The film begins with a voiceover from Satan. Yeah, I'll just let that sit there for a moment.
Meet Jessica Barrett (Juliet Mills), a housewife from San Francisco. While her husband Robert (Gabriele Lavia, Revenge of the Dead) is off producing fabulously funky record albums (yes, record albums- it was the 70s), Jessica goes grocery shopping and deals with two of the most awful, obnoxious children ever committed to celluloid. Ken slurps Campbell's pea soup from the can (GET IT PEA SOUP) while Gail constantly has her nose buried in one of the dozen copies of Erich Segal's Love Story she's always toting (GET IT OH WAIT I DON'T GET IT) They bicker, they whine, they swear, and they're generally unpleasant. Imagine the joy the Barretts feel when they discover that birth control has failed and there's another jerk on the way!
Meanwhile, Dimitri (Richard Johnson, The Haunting) wanders around, spying on the elder Barretts. See, he's Jessica's long-lost ex and now he's on a mission from Satan: in exchange for a few more years of life, Dimitri needs to ensure that Jessica's unborn baby completes its journey down the baby hatch. This is because, somehow, it's Satan's baby. That's right, Satan can infect a baby with evil just like that- sans chalky mousse or the aid of the Castevets!
As you may expect, carrying the spawn of Satan in your baby-place is not without its downside. See, Satan spreads his dominion beyond the
Jessica, of course, has it far worse. During some Paranormal Activity shit, she's visited in the night by an unseen force that cruelly removes her bedcovers. Then she floats around the room and...wait, did I say she has it worse? Fuck that! I'd love to float around.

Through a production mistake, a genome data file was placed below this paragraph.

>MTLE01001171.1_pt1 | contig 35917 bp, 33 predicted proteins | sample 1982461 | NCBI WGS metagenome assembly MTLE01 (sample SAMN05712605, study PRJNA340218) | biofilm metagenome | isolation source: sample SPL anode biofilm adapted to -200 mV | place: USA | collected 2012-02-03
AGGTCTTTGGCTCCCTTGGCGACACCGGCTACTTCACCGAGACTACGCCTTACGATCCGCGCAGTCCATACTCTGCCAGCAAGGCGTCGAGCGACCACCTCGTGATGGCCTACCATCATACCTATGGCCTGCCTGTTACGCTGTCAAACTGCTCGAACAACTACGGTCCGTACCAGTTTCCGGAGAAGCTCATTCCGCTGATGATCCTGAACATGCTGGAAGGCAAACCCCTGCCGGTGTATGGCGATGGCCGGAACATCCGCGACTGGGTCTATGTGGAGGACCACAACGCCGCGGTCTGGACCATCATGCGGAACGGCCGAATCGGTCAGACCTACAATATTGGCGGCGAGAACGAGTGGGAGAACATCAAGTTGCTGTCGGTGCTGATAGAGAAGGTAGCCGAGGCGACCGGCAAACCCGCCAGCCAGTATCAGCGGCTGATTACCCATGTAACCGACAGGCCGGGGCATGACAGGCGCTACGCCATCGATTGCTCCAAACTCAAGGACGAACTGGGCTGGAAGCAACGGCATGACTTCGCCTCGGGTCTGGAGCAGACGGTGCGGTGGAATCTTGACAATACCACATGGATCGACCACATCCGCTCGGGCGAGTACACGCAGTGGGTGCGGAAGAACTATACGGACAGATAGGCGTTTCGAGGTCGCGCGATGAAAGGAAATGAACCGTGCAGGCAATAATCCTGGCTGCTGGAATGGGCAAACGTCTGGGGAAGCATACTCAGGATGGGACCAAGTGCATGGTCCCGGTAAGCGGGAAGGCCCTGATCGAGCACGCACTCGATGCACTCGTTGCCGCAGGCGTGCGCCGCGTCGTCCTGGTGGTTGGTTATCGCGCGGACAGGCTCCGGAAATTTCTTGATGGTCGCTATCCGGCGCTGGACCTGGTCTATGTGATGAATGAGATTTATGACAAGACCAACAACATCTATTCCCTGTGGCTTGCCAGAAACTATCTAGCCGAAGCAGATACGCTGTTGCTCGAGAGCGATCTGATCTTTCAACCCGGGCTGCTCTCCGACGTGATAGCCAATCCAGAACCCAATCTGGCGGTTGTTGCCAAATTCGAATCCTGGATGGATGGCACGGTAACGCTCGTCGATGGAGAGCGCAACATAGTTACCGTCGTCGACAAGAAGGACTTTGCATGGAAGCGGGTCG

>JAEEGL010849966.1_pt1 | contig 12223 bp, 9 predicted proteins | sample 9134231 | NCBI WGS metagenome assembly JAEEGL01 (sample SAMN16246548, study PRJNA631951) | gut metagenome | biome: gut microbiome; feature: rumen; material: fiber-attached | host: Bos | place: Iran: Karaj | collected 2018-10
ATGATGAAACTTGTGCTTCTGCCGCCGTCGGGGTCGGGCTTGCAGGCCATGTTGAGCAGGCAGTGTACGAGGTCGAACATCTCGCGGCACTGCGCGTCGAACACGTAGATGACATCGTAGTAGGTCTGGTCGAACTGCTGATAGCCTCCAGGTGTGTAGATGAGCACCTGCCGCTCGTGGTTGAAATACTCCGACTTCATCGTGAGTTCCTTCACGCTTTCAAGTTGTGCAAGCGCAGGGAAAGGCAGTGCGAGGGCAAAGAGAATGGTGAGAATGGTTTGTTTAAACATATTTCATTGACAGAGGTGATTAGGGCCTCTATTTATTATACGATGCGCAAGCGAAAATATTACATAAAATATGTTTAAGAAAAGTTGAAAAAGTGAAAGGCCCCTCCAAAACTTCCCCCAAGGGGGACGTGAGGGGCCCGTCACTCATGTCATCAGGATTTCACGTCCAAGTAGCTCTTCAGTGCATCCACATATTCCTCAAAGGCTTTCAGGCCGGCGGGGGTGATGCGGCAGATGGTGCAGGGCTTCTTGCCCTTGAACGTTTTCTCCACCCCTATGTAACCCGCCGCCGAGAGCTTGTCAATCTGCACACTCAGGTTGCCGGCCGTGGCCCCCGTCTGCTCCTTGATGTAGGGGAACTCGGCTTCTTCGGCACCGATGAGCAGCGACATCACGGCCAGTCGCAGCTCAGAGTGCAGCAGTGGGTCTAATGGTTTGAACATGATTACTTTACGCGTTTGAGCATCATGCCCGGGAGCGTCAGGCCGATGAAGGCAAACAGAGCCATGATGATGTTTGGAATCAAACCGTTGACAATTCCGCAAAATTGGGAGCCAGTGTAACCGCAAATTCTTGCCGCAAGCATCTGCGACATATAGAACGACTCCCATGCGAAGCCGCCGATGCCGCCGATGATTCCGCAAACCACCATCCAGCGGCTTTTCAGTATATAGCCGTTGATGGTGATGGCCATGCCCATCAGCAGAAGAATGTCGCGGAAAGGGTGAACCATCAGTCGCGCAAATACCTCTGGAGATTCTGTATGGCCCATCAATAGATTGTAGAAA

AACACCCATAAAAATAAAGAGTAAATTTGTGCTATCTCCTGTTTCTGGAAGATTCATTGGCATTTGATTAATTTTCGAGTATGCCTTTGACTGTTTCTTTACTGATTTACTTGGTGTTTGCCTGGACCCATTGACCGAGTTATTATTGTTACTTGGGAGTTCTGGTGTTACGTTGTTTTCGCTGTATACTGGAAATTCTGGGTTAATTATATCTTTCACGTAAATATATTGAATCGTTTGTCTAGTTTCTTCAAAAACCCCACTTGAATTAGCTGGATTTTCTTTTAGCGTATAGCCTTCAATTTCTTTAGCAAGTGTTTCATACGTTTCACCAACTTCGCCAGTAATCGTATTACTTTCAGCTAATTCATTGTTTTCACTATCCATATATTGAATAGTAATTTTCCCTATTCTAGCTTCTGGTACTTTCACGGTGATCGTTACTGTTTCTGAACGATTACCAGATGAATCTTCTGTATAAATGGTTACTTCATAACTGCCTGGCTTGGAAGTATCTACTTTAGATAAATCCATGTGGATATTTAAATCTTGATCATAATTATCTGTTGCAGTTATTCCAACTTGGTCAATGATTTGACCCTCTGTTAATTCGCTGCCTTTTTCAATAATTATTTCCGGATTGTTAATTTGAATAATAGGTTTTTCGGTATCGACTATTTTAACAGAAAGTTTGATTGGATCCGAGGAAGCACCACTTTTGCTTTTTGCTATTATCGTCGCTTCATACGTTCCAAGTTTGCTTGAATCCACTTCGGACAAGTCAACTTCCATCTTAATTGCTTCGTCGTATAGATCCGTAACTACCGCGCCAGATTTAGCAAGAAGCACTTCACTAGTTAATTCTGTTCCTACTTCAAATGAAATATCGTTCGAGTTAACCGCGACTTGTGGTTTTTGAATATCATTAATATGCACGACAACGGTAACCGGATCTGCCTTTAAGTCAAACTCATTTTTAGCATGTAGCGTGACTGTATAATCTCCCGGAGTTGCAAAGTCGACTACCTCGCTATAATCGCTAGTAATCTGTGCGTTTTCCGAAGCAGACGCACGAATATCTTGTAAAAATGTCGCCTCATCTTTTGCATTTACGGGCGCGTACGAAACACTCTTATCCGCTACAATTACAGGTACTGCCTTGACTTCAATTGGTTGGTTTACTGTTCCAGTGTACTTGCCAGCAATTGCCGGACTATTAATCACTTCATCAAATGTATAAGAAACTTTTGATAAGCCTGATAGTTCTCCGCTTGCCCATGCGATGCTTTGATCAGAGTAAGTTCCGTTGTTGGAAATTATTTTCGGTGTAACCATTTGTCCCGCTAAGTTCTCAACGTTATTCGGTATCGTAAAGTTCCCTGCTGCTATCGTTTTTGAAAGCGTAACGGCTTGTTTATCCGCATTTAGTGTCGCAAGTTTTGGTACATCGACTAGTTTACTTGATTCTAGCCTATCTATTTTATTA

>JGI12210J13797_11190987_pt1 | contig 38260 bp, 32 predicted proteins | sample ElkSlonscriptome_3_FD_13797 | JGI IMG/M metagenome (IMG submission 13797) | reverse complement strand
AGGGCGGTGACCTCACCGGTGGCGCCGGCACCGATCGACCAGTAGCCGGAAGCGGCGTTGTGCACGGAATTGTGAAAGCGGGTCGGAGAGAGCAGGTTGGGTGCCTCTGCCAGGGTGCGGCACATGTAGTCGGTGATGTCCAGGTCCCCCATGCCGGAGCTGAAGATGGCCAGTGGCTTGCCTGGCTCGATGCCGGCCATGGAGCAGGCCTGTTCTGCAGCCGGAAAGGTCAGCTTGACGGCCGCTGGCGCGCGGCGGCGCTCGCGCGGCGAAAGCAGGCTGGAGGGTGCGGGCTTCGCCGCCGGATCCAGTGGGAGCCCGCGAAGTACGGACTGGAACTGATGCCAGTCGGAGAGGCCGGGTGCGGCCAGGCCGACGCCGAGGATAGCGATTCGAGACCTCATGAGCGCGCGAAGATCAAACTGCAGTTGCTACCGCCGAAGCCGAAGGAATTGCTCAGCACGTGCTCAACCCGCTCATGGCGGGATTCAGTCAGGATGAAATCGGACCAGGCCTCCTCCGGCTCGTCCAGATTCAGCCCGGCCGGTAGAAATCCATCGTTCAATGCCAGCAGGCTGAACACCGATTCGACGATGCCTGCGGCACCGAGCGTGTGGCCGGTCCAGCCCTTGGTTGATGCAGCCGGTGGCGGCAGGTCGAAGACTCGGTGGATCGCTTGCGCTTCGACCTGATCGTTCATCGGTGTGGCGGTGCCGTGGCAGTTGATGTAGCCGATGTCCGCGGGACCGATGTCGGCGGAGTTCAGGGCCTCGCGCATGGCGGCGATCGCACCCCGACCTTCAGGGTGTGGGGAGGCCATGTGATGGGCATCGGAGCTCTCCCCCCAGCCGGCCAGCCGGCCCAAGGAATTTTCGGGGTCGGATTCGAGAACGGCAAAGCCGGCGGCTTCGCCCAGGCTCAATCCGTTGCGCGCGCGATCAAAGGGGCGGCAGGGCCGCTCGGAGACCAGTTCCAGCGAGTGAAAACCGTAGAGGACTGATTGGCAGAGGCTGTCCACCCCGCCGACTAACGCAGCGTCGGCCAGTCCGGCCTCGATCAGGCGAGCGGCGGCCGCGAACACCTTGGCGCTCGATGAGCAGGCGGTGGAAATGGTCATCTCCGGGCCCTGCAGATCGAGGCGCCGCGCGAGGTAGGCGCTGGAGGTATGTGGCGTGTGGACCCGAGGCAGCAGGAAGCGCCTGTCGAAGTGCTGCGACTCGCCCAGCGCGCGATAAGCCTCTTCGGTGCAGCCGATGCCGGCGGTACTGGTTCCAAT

The baby grows at an exponential rate and Jessica fears it's trying to kill her. She's sort of right, for her condition rapidly deteriorates. What starts out as vomiting blood and eating rotten banana peels off the street (???) soon becomes hi-Exorcist shenanigans like head-spinning, speaking in different voices, and puking up green stuff...although perhaps it's worth noting that her vom is more palak paneer than it is pea soup.
Okay, it's not worth noting, but I felt like noting it anyway.
As the screencaps show, Jessica also sweats and suddenly has weird eyes and corn teeth. During these moments, I felt hearts shoot right out of my eyeballs and into Beyond the Door. What can I say- I'm a sucker for that kind of thing.
Eventually Dimitri stalks Robert so hard that they end up meeting. Dimitri convinces Robert that he wants to help Jessica. Robert is all, "okay". I mean, what else is he gonna do? Oh yeah- he briefly tries some science with a doctor friend. The results prove nothing, but the...science apparatus did give me an opportunity to imagine that a possessed Jessica was visiting a hair salon, so all was not lost.
Once Dimitri enters the room beyond the door (SEE WHAT I DID THERE), things go from mostly incomprehensible to "dammit, we passed incomprehensible 20 minutes ago". Satan whines about always having to be born into another person's body and no one knows the suffering of a body-squatter Then he demands that Dimitri "plunge his hands into her" and rip out the baby. He refuses so Satan kills him, and the baby is stillborn. Hooray, the Barretts are back to normal! OR ARE THEY?